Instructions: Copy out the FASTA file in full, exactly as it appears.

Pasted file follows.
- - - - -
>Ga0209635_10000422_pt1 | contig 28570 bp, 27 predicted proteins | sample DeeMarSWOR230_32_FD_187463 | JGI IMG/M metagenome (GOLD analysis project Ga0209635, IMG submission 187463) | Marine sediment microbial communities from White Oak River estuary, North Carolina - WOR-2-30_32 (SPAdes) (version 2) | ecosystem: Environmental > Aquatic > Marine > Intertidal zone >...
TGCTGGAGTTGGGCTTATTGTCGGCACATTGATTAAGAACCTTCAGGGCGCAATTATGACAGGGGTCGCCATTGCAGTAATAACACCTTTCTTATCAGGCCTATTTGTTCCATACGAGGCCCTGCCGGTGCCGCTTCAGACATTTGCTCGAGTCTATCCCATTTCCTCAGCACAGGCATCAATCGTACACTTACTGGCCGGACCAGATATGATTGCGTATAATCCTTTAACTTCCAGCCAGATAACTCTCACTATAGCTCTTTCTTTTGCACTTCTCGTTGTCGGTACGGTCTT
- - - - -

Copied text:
>Ga0209635_10000422_pt1 | contig 28570 bp, 27 predicted proteins | sample DeeMarSWOR230_32_FD_187463 | JGI IMG/M metagenome (GOLD analysis project Ga0209635, IMG submission 187463) | Marine sediment microbial communities from White Oak River estuary, North Carolina - WOR-2-30_32 (SPAdes) (version 2) | ecosystem: Environmental > Aquatic > Marine > Intertidal zone >...
TGCTGGAGTTGGGCTTATTGTCGGCACATTGATTAAGAACCTTCAGGGCGCAATTATGACAGGGGTCGCCATTGCAGTAATAACACCTTTCTTATCAGGCCTATTTGTTCCATACGAGGCCCTGCCGGTGCCGCTTCAGACATTTGCTCGAGTCTATCCCATTTCCTCAGCACAGGCATCAATCGTACACTTACTGGCCGGACCAGATATGATTGCGTATAATCCTTTAACTTCCAGCCAGATAACTCTCACTATAGCTCTTTCTTTTGCACTTCTCGTTGTCGGTACGGTCTT